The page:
Looking back at the first day I met KP Yohannan, the concept of national missionaries fulfilling Christ’s last command to His disciples didn’t seem all that revolutionary to me. It just made good sense.
The involvement of national missionaries, the funding and support of them, would, in fact, cause the message and love of Christ to be received in ways it might not have otherwise without the sometimes unintended dependencies or resistance that often develop by those attempting to import the “Western way of doing it” on nations finding their way in contemporary history. To me, not only did this all make sense, but the idea of a national missionary movement was a no-brainer.I invited KP Yohannan home for dinner so we could talk more, discovered our family was due to attend a spaghetti-supper social at the nearby Christian high school and just hauled KP Yohannan along with us to the nearby gym to be part of this American social staple. After that evening, I vowed I would do everything in my power to help KP Yohannan advance what I had come to believe in a short afternoon and evening of conversation was indeed God’s dream.
Consequently, it was a delight to interview him on our national radio broadcast when opportunity permitted. I traveled to Asia on numerous occasions—emphasized that the Christian world was bigger than the laboratory of the denominations each of us had been spiritually nurtured within—and was thrilled to see the printing ministries open up, to meet with eager Asian pastors hauling their families across the highways and the byways of not just their own countries but neighboring Asian territories. I did a little coaching also as far as radio broadcasting—it is not basically a preaching venue, I taught. Radio is an intimate medium. Talk to the listener as though he or she were sitting across the dining table from you. Be direct, conversational, engaging.
I always came home from these journeys humbled. Humbled by what God was doing with His dream through the passion of this one man, his faithful co-workers in the States and the growing thousands of national missionaries joining in the dream. Once, in a radio studio in Asia, I recorded an interview with some of my staff that were traveling on that particular journey. I looked up and nodded to the sound engineer, “Did you get all that?”
“Oh, no, no, no,” he replied with the typical Indian bobble of the head. “First we pray. Then we speak.”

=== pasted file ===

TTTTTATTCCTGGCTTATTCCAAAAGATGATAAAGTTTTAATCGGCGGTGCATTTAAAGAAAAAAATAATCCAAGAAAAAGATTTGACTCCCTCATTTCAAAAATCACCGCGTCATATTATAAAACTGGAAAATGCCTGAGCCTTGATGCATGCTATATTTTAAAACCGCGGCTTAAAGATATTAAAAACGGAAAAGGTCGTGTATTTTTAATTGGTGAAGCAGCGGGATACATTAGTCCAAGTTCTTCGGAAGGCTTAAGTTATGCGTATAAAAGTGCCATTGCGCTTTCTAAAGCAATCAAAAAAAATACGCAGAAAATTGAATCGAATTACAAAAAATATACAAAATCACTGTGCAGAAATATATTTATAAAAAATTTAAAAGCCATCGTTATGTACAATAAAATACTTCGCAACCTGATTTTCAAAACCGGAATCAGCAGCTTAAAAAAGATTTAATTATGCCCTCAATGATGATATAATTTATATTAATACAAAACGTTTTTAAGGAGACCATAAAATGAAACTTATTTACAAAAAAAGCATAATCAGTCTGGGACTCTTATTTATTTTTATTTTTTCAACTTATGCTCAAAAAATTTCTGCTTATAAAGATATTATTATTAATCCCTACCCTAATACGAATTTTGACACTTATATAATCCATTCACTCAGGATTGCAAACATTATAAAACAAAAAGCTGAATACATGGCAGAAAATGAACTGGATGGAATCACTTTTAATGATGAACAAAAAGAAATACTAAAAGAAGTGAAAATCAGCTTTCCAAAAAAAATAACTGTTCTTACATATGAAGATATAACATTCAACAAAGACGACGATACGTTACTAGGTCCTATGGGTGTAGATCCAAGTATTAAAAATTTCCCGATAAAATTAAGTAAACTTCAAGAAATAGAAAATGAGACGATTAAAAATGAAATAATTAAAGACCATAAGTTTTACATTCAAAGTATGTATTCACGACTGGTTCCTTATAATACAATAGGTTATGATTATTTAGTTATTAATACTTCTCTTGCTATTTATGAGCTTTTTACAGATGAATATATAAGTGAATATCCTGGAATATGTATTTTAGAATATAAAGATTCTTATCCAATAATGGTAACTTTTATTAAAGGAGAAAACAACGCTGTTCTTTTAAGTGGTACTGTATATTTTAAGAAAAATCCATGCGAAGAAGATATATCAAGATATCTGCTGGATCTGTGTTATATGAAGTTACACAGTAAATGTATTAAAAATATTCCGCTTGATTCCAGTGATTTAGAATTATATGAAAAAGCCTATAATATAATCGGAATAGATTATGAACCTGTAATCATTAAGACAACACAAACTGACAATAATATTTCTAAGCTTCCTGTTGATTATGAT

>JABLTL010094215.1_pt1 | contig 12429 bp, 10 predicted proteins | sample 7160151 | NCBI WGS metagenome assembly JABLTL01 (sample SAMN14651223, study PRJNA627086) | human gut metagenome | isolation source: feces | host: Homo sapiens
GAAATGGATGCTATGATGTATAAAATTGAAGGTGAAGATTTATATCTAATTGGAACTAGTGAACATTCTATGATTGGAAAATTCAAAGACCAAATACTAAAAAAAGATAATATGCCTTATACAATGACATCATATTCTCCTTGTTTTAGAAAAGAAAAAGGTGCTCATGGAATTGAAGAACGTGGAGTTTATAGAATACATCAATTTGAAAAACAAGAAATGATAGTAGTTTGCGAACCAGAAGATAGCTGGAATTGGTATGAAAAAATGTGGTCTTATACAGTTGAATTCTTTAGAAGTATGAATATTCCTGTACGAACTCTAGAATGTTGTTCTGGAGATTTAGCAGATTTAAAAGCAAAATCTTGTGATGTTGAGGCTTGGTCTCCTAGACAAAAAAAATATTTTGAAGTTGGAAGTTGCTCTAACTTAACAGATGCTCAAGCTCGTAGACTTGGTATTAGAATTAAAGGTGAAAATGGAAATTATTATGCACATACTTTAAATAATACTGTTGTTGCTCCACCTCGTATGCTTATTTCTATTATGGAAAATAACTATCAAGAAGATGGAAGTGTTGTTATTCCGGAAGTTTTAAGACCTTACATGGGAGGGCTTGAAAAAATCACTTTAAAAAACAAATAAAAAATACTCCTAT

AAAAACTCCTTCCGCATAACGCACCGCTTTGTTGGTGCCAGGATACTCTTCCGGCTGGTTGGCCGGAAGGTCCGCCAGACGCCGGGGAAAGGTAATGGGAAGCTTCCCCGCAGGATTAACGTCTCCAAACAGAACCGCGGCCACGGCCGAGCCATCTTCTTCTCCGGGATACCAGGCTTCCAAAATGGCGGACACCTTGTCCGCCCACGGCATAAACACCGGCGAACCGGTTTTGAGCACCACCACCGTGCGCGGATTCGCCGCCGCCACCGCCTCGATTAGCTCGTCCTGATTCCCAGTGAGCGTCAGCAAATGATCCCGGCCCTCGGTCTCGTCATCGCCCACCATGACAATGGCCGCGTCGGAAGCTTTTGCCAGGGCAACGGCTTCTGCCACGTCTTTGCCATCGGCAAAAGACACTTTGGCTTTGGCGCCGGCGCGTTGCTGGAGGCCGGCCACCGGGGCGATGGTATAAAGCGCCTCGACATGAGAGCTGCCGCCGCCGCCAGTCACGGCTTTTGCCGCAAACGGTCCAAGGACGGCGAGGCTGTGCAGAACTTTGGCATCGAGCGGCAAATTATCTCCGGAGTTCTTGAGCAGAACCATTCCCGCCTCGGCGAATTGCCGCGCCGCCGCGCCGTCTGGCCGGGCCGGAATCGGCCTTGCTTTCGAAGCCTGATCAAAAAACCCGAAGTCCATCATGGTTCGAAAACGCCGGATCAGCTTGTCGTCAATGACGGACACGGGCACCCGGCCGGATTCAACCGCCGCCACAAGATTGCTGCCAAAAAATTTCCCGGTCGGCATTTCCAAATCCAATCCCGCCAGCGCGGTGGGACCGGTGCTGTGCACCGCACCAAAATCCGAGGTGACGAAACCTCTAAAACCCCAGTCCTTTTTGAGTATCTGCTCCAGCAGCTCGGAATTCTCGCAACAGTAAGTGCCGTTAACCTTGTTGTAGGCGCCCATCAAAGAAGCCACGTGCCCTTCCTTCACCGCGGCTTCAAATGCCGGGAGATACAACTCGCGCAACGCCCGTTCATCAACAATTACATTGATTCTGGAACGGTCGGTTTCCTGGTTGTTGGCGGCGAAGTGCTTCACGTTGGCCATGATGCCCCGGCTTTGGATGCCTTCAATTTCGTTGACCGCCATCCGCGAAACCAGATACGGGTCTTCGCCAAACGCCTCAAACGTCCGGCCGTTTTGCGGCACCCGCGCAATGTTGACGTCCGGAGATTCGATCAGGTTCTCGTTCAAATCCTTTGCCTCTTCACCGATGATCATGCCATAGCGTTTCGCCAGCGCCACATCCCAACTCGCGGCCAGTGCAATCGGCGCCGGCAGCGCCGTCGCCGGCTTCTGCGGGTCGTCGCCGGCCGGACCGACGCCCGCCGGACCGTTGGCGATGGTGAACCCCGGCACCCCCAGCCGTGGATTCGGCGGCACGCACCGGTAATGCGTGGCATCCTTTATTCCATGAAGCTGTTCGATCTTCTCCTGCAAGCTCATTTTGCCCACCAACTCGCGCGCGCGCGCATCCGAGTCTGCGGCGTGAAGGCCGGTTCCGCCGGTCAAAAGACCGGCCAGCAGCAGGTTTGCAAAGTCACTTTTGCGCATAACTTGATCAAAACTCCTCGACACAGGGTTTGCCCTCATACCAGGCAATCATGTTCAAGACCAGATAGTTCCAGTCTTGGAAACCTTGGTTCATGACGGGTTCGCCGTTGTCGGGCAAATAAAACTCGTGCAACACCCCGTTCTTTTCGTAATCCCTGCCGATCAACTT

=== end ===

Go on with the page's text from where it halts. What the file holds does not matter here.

First we pray, then we speak. This dream has been incubated with millions of hours of prayers, enriched with days of fasting, held together with nighttime vigils and advanced with sacrifice and obedience and single-mindedness. The national missionary has a passion for his or her country that is difficult to match by even sincere foreign interests. First we pray, then we speak.
What we didn’t realize, though I should have known it, was that much of the world is not always open to breakthrough ideas, particularly when they seem to threaten the status quo. It’s a good reminder to the dreamers of all kinds. Just because you are convinced God is pouring a vision into your heart and soul and mind, others may not be so convinced. Be faithful. Do what you are called to do. Sometime you may look back, some 20 or 30 or 40 years after you were obedient to that calling, and see that many of the disclaimers and skeptics and critics have become convinced there was, indeed, another kind of plan.
One of the best things I ever did in my whole ministering life was to welcome a young stranger into my office. Perhaps it was the very best thing I ever did in my whole ministering life. Gospel for Asia helps support thousands of national missionaries on the field, and those missionaries have helped the poor and hurting in Asia through remarkable means. In past years, these national missionaries have drilled more than 6,000 bore wells, have given away more than 400,000 micro-enterprise-generating gifts to families and individuals, have helped more than 15,000 adult women learn to read and write, and have empowered more than 75,000 children to receive a quality education. This doesn’t even include the thousands of community centers that have been planted in urban and rural regions of the country where people gather to learn and grow.
Scripture says: “Be not forgetful to entertain strangers for thereby some have entertained angels unawares” (Hebrews 13:2, KJV). Keep your hearts open to the strangers who land in your office (or at your front door or who hang around after church). Invite them in. Listen to what they have to say. Try to feel the heat of their God-given passion. You may not actually welcome angels, but dreamers are just as good.
That invitation may become one of the best things you will ever do in your life.
Click here, to read more articles on Patheos by Dr. KP Yohannan Metropolitan.